[SDL] SDL License Change: wxWindows LGPL cont.

mkee at gonzaga.edu mkee at gonzaga.edu
Wed Jan 8 15:20:01 PST 2003


   This is a continuation of my earlier message in regards to a suggested 
license change of SDL to a license similar to the wxWindows 
(www.wxwindows.org) form of LGPL.

   First of all, I apologize for misspelling LGPL in my earlier post and would 
like to clarify the distinction between a BSD style license and an LGPL 
license with a static object code / embedded use exception.  The significant 
difference here is that the end developer is still bound by the LGPL.   Unlike 
BSD, this means that: the end user must still acknowledge using SDL and offer 
the SDL source used to compile the software.

   Furthermore, I would like to point out that a static linkage exception for 
SDL would not stifle the development of SDL, it may in fact prove to have the 
opposite effect.  There are several good open source game development packages 
that currently allow static linkage.  These include:  CDX (www.cdxlib.com) and 
Allegro (http://www.talula.demon.co.uk/allegro/).  Both of these game SDKs 
have a healthy user group and an excellent set of 3rd party open source 
extensions.  I personally have written extensions for CDX.  I have not 
however, and do not intend to produce addons to SDL under its current 
licensing agreement.  I may be alone in this mindset, but I do not believe so.

   I respect the argument that was made for allowing the end user to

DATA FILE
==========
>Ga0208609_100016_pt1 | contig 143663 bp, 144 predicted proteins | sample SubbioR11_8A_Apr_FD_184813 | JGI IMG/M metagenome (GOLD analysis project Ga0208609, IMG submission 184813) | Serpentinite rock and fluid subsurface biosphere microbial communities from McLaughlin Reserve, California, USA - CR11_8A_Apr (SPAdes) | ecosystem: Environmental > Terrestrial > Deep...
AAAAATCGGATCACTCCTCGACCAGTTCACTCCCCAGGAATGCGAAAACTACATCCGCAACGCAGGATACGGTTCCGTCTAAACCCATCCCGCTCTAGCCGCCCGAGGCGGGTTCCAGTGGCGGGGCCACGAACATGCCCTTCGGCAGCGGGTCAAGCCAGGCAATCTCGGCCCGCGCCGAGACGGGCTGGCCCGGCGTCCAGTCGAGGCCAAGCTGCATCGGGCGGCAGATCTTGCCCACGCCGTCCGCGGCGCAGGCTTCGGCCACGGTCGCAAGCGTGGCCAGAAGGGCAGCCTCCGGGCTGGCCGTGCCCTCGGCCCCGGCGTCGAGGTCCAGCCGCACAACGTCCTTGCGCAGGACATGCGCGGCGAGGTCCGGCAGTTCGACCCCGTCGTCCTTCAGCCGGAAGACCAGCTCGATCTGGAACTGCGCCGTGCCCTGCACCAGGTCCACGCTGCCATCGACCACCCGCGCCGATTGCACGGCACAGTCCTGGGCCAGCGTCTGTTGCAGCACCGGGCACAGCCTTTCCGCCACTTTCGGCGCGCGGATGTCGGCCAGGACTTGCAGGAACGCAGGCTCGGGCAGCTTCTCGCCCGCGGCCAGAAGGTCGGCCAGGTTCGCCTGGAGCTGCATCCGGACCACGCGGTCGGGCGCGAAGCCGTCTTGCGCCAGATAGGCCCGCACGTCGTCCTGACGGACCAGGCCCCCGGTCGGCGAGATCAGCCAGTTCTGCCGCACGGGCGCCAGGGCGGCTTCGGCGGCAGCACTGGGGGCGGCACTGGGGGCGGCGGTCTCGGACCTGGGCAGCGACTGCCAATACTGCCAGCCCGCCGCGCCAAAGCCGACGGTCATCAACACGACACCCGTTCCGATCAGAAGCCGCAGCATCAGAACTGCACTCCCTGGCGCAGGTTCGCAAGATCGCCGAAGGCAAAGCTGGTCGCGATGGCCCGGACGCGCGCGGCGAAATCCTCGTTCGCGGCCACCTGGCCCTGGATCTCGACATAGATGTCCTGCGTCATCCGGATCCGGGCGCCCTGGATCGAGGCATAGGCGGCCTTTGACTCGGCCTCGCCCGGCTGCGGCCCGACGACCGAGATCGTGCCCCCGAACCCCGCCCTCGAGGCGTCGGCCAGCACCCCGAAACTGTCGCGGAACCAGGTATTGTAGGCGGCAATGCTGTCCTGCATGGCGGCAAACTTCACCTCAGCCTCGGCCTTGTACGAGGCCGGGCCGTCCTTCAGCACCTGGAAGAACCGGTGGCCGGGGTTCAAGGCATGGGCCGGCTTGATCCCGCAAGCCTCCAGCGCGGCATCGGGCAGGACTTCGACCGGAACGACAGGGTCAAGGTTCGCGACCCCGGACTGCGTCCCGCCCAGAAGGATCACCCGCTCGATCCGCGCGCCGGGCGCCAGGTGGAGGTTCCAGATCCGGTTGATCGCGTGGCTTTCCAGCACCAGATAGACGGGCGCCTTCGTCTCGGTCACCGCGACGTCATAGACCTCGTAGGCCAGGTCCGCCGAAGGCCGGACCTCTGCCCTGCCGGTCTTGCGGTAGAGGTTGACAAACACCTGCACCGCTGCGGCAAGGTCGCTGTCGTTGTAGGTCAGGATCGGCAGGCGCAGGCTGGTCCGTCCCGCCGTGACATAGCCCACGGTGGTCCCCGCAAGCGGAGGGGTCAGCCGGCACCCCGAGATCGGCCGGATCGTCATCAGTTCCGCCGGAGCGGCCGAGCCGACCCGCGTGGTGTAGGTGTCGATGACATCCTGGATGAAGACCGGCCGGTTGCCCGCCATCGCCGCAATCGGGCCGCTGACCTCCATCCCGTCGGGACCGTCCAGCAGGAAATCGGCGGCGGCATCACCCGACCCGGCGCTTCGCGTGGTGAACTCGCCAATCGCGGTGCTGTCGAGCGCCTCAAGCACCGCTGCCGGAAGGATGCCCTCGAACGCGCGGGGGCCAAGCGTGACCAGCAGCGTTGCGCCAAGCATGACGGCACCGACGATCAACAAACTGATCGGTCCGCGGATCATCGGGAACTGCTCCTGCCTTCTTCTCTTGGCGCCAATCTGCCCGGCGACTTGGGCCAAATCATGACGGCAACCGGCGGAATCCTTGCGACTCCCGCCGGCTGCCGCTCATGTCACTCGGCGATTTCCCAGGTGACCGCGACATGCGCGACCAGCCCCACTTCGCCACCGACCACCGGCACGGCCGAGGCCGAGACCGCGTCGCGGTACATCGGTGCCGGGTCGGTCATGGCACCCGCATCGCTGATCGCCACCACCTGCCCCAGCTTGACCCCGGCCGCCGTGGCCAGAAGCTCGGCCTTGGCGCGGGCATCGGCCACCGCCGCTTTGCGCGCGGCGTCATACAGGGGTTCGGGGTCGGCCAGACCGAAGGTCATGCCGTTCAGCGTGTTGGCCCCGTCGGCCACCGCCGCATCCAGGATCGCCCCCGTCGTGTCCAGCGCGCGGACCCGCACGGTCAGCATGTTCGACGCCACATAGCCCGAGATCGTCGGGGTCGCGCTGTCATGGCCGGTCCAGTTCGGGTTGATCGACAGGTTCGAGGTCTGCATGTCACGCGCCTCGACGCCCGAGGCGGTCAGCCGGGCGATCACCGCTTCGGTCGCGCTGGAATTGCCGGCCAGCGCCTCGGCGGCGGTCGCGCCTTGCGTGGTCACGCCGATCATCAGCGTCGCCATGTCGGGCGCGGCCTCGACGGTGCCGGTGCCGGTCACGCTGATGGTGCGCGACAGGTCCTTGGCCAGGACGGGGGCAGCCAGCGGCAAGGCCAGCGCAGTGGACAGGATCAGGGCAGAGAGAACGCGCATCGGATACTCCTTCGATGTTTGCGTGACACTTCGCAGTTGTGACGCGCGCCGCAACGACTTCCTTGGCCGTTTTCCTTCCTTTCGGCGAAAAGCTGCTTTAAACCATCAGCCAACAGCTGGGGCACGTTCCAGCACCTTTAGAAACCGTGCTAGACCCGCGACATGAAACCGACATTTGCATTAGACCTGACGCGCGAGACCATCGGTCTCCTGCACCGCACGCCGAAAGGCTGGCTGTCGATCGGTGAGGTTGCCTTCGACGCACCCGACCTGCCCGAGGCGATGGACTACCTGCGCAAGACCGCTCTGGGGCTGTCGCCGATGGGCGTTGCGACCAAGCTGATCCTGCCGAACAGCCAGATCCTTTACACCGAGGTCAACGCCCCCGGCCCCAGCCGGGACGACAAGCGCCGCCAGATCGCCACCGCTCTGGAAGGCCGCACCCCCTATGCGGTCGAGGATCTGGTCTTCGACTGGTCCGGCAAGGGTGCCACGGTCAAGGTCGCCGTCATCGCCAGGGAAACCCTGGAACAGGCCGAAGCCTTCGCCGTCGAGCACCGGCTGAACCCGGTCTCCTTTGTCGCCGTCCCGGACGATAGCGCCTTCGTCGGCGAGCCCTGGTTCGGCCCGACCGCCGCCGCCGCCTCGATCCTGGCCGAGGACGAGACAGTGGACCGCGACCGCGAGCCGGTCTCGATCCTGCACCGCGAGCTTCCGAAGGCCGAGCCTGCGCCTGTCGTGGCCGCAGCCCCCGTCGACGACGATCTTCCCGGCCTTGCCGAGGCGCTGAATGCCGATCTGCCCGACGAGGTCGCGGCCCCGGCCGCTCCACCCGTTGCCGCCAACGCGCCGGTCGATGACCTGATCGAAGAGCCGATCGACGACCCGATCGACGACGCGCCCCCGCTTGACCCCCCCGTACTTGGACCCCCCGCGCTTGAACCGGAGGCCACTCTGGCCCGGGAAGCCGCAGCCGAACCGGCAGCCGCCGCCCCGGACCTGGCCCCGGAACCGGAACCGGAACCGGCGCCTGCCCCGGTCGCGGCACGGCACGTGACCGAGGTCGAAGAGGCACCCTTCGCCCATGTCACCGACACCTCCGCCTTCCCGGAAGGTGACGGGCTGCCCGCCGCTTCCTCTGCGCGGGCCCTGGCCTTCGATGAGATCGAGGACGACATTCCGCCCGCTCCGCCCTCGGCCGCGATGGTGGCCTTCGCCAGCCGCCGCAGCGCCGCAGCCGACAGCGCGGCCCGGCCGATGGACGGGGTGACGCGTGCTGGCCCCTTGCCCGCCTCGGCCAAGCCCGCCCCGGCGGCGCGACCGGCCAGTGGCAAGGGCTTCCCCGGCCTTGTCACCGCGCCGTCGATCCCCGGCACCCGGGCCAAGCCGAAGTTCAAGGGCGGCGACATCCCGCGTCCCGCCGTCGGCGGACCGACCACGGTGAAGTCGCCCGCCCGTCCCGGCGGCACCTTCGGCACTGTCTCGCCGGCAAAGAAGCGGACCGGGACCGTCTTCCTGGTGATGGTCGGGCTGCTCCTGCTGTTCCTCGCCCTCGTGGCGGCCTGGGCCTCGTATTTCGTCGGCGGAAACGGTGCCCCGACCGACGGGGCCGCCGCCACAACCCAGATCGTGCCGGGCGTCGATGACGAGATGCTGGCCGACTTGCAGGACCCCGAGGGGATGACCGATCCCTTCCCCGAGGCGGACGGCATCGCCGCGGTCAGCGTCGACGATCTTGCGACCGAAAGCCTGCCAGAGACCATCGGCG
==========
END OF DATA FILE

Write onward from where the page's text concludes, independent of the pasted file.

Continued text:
reconfigure or update the SDL portion of an application for updated system 
compatibility, but the risk I pointed out may be too great.  By including 3rd 
party data into your system / game, the developer assumes certain 
responsibilities to protect that data from all but the most dedicated of 
hackers.  By choosing to link a program with an SDL open source DLL, the 
developer has provided a rather obvious back door to otherwise protected 3rd 
party data.  Furthermore any court ruling in this matter may not favor the 
developer because they chose to use an open source library.  The keyword here, 
being: chose.

   This is not the same as choosing to link with a DirectX dll for instance, 
because DirectX cannot be easily recompiled by the end user.  The courts would 
have to rule wether the developer has taken reasonable encryption precautions 
and I think the answer would clearly be: no.  The SDL backend is rather 
obvious.  Any programmer could defeat any encryption the developer offered in 
little more than a couple hours.  While DirectX / DirectSound hacks exist, 
they are certainly less obvious and enough large scale developers use DirectX 
that any claims of this sort would likely be thrown out of court.  As it was 
pointed out, a small developer's primary interest is providing as few 
opportunities to be sued as possible as legal defenses are somewhat 
unreasonable.

   With the exception of Loki, few commercial game developers bother to 
develop for Linux and other "alternative" OSes.   SDL provides an opportunuty 
to radically change this, but only if it becomes as easy or easier to use as 
DirectX without the dynamic linkage issues.  As the licensing currently 
stands, SDL isn't worth the time of most large developers.  I do not expect 
that this issue will be resolved anytime soon but it at least needs to be 
addressed.  In the mean time, I will continue to develop with CDX and 
Allegro.  Thankyou for your input.






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